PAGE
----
Hippocrates & his oath
The cult of the Greek God of healing, Aesculapius, led to the formation of healing temples throughout Greece in the third century BC.
It is likely that these were places of medical learning as well.
There were, according to written records, major medical schools at Kos (pictured right), Knidos and Epidauros.
The Works of Hippocrates
Medicine in Ancient Greece is most closely associated with the works of Hippocrates (c 496BC – 399BC). Although there is some controversy about how much of this writing was actually by Hippocrates, it certainly does contain some early urological facts.
For example, the following statements were made:
- urine is made in the kidneys and flows into the bladder
- blood in the urine comes from the kidneys or bladder
- strangury, dysuria and anuria are separate symptoms
- urinary symptoms are caused by diseases of the bladder, kidneys or urethra
The works of Hippocrates contain the first description of uroscopy (the visual examination of the urine to make a diagnosis) and, of course, mention of “cutting for the stone”.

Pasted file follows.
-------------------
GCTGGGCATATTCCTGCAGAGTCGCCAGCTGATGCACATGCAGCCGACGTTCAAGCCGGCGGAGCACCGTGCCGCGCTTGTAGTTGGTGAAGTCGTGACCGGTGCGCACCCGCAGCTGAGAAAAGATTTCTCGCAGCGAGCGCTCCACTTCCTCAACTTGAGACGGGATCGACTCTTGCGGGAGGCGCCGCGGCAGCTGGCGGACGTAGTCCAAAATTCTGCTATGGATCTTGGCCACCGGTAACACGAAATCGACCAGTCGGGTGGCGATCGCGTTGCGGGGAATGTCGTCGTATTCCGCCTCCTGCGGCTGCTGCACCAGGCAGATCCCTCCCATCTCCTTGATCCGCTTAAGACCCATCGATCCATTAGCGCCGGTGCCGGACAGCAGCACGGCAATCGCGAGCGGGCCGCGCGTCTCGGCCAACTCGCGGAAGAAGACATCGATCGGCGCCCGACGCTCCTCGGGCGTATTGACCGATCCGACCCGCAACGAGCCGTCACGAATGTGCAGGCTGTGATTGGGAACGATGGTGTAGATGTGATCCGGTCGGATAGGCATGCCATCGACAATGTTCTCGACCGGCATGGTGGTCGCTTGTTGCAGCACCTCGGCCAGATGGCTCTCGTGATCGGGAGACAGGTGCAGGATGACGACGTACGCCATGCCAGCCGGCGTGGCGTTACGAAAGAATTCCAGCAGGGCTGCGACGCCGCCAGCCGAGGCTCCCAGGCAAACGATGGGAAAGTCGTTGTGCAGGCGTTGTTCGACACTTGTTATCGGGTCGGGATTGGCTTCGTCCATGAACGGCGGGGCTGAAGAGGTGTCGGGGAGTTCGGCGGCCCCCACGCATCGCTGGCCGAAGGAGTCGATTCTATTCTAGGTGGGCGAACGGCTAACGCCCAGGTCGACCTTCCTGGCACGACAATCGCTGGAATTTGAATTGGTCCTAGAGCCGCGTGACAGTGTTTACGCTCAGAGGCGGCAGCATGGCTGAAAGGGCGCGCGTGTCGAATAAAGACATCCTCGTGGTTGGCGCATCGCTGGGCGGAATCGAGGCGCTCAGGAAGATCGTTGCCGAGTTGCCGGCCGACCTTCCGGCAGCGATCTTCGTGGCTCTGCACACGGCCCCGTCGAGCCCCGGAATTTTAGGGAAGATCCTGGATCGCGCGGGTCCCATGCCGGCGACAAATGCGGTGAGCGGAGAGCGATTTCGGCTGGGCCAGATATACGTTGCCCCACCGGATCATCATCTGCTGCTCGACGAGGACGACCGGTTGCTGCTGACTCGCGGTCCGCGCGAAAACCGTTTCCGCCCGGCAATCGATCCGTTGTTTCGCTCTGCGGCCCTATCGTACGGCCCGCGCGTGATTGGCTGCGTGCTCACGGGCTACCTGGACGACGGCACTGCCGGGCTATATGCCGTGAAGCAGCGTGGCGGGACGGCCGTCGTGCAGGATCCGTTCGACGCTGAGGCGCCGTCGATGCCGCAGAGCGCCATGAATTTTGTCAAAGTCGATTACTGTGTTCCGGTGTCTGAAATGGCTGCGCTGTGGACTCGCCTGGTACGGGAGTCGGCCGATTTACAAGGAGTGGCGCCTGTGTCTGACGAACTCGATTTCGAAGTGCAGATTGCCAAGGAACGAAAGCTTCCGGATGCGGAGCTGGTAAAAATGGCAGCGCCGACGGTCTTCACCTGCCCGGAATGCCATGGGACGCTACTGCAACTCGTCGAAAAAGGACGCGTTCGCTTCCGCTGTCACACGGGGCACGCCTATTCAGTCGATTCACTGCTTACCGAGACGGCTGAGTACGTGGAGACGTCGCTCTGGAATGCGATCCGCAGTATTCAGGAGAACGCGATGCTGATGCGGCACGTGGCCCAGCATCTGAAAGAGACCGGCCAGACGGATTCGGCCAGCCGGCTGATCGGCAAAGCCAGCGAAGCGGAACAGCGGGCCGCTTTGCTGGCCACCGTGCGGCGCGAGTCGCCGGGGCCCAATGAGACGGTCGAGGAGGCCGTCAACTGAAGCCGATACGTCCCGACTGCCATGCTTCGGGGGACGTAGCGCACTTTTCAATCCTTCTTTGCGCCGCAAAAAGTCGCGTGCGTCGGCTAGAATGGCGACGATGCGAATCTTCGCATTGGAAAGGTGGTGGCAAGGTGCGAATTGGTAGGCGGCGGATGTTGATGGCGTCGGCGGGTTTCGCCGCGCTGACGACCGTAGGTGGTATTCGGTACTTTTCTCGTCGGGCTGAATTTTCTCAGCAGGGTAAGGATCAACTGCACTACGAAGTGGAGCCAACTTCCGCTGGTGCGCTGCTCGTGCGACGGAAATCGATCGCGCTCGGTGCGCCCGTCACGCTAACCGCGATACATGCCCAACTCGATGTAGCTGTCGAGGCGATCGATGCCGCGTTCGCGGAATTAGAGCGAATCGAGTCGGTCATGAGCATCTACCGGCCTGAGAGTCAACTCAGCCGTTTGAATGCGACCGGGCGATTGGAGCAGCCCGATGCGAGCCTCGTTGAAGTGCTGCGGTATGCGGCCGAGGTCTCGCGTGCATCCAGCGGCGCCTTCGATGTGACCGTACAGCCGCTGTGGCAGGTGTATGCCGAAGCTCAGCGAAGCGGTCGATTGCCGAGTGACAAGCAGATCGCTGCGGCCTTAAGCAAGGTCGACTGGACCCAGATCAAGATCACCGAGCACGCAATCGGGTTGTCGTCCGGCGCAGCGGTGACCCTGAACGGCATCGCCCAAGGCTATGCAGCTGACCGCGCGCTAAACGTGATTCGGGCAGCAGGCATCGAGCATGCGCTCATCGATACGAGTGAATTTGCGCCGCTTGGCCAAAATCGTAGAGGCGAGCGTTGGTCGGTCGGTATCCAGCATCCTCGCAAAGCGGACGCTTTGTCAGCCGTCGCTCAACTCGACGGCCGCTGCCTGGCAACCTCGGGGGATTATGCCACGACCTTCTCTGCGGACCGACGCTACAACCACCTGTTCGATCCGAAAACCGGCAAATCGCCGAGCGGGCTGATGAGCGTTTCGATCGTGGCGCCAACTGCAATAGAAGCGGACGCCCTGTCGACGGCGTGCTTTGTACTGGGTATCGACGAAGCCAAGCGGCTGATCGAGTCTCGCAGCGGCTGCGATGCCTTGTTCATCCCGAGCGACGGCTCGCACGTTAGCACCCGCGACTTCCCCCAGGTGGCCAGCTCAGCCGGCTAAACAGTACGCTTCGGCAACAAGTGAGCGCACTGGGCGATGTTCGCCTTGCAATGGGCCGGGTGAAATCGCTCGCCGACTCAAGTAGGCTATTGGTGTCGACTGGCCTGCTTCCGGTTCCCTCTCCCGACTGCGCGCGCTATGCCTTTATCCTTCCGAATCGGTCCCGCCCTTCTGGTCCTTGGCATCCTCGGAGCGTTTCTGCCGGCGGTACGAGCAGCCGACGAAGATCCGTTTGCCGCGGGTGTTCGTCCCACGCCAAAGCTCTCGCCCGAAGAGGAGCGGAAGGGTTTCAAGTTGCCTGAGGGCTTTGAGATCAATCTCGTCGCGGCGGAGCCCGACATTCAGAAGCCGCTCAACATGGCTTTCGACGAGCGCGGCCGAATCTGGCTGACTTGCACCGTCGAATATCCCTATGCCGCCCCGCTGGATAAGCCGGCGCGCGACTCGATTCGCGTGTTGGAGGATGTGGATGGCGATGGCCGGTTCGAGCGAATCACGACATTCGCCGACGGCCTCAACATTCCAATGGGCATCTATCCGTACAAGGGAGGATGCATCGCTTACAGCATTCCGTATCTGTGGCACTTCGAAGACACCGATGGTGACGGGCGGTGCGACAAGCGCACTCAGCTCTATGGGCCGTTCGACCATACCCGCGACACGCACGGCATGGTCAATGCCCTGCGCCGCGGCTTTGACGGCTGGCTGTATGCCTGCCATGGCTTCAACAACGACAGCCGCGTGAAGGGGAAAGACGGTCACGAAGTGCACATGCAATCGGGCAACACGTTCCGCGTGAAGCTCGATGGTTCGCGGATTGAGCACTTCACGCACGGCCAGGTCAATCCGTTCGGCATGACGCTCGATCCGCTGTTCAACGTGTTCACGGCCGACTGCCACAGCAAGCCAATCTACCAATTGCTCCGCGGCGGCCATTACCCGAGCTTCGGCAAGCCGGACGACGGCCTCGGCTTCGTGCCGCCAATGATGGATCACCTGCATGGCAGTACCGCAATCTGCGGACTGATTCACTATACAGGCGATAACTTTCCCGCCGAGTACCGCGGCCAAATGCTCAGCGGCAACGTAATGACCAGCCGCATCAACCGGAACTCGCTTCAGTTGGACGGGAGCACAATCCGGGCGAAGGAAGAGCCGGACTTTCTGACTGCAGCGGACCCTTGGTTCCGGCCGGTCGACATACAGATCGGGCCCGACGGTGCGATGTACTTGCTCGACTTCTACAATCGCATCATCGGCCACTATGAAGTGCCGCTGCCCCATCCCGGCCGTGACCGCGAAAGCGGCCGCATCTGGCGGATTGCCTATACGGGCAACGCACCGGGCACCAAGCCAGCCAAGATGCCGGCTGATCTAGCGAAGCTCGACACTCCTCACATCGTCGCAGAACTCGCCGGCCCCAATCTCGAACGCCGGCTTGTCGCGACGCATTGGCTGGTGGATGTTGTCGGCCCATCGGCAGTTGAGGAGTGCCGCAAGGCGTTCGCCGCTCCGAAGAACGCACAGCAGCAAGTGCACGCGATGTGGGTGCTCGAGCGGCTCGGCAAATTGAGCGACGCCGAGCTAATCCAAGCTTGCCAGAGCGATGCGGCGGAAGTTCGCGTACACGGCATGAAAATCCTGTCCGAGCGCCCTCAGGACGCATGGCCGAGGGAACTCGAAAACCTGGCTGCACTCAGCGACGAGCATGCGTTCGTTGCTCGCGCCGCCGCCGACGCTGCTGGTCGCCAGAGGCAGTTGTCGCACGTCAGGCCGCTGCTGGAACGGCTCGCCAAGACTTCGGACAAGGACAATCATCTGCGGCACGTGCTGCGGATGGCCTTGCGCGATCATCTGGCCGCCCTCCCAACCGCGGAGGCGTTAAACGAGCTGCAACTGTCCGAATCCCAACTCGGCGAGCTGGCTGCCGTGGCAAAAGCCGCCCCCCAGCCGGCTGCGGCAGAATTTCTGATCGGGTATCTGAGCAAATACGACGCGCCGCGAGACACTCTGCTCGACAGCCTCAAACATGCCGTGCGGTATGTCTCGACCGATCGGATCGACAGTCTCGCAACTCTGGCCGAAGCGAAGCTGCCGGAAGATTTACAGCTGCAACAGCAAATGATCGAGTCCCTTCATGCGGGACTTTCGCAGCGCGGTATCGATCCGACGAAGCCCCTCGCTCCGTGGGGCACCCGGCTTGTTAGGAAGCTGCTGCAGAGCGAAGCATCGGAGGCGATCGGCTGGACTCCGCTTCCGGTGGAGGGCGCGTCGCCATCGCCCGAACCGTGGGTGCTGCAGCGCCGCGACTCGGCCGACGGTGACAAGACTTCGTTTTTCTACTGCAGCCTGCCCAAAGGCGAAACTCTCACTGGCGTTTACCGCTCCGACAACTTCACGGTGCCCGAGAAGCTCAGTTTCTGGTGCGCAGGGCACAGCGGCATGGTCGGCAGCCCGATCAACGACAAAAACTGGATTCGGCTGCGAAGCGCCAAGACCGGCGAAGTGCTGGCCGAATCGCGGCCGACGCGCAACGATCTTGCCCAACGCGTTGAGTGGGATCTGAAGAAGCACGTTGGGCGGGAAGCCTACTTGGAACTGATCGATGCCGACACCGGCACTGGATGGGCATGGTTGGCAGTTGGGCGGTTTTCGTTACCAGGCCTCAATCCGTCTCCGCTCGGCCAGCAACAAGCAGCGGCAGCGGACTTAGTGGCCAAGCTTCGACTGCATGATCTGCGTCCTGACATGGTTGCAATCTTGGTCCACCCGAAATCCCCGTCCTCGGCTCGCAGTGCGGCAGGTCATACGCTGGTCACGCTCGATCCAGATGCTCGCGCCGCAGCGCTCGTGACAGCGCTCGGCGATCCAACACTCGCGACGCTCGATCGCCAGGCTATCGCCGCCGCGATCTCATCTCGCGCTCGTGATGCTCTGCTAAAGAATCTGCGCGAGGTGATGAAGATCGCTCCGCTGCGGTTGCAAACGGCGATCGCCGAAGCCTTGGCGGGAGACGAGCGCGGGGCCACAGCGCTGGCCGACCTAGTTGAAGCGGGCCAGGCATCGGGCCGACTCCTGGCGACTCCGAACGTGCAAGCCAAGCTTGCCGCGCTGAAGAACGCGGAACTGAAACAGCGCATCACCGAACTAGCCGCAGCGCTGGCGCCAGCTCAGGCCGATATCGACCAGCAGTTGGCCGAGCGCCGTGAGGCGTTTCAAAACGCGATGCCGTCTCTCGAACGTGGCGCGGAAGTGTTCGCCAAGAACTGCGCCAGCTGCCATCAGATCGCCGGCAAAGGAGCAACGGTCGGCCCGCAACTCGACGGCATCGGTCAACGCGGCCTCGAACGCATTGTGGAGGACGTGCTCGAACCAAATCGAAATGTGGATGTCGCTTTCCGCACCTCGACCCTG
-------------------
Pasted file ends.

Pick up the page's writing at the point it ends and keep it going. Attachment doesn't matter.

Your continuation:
The Hippocratic Oath
Contrary to popular belief, the Hippocratic Oath (pictured, right) has not been taken by newly-qualified UK doctors for many years.
However, the speciality of urology was indirectly recognised in the Oath. Although the true meaning of “I shall not cut for the stone” in the Hippocratic Oath is not entirely clear, it tends to suggest that physicians and surgeons were regarded as separate practitoners, even in ancient Greece.
The subsequent phrase, “I shall leave this to practitioners of that art” suggests that either bladder stone specialists or urologists were already practising in the 5th century BC.
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